Loading presentation...

Present Remotely

Send the link below via email or IM

Copy

Present to your audience

Start remote presentation

  • Invited audience members will follow you as you navigate and present
  • People invited to a presentation do not need a Prezi account
  • This link expires 10 minutes after you close the presentation
  • A maximum of 30 users can follow your presentation
  • Learn more about this feature in our knowledge base article

Do you really want to delete this prezi?

Neither you, nor the coeditors you shared it with will be able to recover it again.

DeleteCancel

Make your likes visible on Facebook?

Connect your Facebook account to Prezi and let your likes appear on your timeline.
You can change this under Settings & Account at any time.

No, thanks

Intraoral Radiographic I : Bite wing and occlusal view

No description
by

ahmad dzulfikar samsudin

on 7 October 2012

Comments (0)

Please log in to add your comment.

Report abuse

Transcript of Intraoral Radiographic I : Bite wing and occlusal view

Ahmad Dzulfikar Samsudin Intraoral Radiographic I :
Bitewing & Occlusal View Learning Objectives : Why it is called Bitewing? Bitewing radiograph Any Question? Thank You the posterior teeth and the image receptor should be PARALLEL

the beam aiming device should ensure that in the HORIZONTAL plane, the X-ray tubehead is aimed so that the beam meets the teeth and the image receptor at right angles, and passes directly through all the contact areas

in VERTICAL plane, the X-ray tubehead is aimed downwards (approximately 5 - 8 degree to the horizontal) to compensate the curve of Monson

positioning REPRODUCIBLE required the patient to bite on a small wing attached to an intraoral film packet the image receptor should be positioned centrally within the holder with the upper and lower edges of the image receptor parallel to the bite platform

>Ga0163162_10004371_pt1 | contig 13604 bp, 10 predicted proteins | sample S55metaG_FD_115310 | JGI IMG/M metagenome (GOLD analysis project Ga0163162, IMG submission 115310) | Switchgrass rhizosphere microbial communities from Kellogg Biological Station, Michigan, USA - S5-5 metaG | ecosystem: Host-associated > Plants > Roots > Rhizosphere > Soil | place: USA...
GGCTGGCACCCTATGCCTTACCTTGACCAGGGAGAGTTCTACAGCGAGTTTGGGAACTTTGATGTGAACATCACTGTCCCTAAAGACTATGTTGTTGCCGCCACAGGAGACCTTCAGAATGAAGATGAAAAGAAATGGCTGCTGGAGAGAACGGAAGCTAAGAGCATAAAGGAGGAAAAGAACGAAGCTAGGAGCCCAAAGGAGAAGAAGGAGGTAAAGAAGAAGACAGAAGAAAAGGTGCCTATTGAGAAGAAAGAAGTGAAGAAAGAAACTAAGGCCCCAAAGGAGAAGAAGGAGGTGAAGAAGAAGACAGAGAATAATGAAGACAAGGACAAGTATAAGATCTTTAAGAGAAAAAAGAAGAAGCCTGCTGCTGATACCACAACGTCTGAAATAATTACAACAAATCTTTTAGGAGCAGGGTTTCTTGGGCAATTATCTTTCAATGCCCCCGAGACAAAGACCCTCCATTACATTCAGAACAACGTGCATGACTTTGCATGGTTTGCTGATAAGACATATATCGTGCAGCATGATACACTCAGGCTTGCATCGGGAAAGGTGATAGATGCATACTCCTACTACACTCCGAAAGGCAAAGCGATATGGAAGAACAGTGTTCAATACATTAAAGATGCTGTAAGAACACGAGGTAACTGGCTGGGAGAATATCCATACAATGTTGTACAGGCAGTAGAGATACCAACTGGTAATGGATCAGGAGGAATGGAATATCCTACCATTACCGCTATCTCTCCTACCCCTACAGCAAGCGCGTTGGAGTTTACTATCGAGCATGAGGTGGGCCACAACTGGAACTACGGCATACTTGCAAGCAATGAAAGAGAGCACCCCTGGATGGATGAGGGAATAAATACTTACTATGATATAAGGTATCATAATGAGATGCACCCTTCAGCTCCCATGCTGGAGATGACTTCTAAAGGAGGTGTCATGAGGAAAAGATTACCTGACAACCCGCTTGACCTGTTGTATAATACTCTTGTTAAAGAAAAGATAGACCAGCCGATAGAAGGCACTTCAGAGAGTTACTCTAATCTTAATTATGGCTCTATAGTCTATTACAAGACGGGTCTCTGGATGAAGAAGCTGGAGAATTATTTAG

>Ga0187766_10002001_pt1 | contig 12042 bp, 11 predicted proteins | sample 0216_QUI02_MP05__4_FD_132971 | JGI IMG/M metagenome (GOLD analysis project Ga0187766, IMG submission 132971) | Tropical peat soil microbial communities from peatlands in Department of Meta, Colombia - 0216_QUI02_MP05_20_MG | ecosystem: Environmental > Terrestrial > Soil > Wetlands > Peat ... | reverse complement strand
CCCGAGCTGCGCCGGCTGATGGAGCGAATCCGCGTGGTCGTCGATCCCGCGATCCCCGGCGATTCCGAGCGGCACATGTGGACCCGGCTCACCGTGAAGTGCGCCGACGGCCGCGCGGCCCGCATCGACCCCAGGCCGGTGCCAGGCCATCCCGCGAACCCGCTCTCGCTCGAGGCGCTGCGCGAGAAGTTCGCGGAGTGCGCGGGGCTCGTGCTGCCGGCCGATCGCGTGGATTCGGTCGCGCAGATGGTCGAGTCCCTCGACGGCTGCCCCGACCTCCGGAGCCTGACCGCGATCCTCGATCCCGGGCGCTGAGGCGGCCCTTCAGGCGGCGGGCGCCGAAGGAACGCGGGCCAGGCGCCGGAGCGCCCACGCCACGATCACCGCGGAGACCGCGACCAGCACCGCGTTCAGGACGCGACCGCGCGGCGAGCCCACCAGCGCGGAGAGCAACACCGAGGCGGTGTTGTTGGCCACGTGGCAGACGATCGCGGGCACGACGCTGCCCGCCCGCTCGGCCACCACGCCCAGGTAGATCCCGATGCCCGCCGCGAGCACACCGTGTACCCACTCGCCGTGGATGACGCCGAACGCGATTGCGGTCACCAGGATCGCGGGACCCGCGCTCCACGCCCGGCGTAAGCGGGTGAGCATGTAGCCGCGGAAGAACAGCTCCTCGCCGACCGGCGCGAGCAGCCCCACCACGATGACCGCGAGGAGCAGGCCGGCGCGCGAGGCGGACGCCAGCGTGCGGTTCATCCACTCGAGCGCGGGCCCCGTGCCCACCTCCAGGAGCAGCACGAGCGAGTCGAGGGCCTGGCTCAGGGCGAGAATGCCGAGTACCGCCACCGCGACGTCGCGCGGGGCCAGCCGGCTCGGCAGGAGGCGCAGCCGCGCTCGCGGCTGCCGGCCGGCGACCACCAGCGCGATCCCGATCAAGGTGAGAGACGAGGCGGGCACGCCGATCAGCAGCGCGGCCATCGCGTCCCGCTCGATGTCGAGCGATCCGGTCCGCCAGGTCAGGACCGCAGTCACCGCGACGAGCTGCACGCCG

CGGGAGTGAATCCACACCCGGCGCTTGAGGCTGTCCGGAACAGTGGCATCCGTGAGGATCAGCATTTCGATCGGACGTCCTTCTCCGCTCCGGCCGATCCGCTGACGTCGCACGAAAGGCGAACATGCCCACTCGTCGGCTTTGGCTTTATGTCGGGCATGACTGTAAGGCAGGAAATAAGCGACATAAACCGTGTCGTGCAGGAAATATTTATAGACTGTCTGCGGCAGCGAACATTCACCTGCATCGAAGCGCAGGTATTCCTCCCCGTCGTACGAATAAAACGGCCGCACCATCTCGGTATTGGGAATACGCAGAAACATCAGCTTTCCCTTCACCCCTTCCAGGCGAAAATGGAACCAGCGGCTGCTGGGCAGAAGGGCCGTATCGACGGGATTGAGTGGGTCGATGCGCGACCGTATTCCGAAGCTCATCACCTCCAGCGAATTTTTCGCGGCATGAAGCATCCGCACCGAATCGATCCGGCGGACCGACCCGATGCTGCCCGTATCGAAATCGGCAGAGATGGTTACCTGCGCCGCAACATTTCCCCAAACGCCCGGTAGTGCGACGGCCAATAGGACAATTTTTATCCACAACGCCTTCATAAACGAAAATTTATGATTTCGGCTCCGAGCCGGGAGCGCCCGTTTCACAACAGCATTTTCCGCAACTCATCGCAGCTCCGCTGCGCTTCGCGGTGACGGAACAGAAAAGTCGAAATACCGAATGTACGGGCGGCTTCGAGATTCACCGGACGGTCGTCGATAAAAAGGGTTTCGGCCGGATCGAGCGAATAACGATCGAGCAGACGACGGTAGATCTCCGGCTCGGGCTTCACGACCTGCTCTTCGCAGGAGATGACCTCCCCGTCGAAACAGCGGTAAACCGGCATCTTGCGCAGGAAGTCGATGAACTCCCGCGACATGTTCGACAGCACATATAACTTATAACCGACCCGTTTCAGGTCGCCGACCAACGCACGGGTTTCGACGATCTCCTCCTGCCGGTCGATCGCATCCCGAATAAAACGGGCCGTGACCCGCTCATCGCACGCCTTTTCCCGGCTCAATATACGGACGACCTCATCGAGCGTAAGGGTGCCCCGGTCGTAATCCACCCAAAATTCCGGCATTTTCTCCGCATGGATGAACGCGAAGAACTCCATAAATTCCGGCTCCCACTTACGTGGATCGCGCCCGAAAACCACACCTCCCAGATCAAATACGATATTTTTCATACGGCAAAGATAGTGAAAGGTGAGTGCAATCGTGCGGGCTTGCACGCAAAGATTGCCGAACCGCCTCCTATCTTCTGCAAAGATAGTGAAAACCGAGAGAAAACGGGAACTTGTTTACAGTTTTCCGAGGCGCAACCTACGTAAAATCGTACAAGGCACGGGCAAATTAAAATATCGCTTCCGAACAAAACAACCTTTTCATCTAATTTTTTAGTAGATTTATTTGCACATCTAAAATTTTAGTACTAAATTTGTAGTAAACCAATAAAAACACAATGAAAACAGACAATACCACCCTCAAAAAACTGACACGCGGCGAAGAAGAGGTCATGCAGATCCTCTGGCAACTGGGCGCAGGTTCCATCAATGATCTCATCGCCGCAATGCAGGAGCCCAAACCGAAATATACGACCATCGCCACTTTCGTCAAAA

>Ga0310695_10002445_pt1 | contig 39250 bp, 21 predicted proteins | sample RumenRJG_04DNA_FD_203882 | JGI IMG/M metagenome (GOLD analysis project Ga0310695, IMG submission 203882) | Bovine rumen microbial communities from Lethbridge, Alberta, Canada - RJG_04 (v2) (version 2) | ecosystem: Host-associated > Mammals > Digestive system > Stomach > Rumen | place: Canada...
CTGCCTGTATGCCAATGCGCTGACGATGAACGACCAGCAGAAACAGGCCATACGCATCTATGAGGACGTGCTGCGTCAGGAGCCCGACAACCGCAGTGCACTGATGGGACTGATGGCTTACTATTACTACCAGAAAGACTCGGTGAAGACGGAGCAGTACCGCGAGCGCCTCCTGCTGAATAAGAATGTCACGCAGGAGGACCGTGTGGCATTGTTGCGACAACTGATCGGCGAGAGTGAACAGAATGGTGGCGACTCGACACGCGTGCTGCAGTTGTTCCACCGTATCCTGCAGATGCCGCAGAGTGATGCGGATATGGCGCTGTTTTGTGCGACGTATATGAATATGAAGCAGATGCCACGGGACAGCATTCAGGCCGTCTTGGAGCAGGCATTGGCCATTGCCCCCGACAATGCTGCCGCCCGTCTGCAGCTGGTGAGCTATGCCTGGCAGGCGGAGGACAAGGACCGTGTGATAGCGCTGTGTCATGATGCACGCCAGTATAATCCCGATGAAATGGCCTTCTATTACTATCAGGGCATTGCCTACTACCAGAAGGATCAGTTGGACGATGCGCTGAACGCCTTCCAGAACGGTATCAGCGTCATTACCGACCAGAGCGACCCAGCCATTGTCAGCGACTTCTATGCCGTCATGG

the image receptor should be positioned with its long axis horizontally for a horizontal bitewing or vertically for a vertical bitewing

the posterior teeth and the image receptor should be in contact or as close together as possible Ideal Technique the desired holder is selected together with an appropriate sized image receptor

the patient is positioned with the head supported and with the occlusal plane horizontal

the holder is inserted carefully into the lingual sulcus opposite the posterior teeth Positioning techniques the anterior edge of the image receptor should be positioned opposite the distal aspect of the lower canine - extends just beyond the mesial aspect of the lower third molar

the patient asked to close the teeth firmly onto the bite platform

the X-ray tubehead is aligned accurately using the beam aiming device to achieve optimal horizontal and vertical angulations

the exposure is made simple and straightforward
image receptor is held firmly
position of X-ray tubehead is determined by the beaming device
avoids coning off or cone cutting of the anterior part of the image receptor
holders are autoclavable/disposable Advantages operator dependent, therefore images are not 100% reproducible
can be uncomfortable for the patient
expensive
not suitable for children Disadvantages should have acceptable definition with no distortion or blurring

image should include from the mesial surface of the first premolar to the distal surface of the second molar

the occlusal plane/bite-plateform should be in the middle of the image

the maxillary and mandibular alveolar crests should be shown Ideal quality criteria should be no overlap of the approximal surfaces

should be free from coning off or cone-cutting

image should be comparable with previous bitewing images both geometrically and in density and contrast

the desired density and contrast of film-captured images will depend on the clinical reasons for taking the radiograph detection of lesions of caries

monitoring the progression of dental caries

assessment of existing restorations

assessment of the periodontal status Indications Occlusal Radiography Why is it called Occlusal Radiograph? Mandibular occlusal projections
Lower 90 degree occlusal (true occlusal
Lower 45 degree occlusal (standard occlusal)
Lower oblique occlusal Classification Maxillary occlusal projections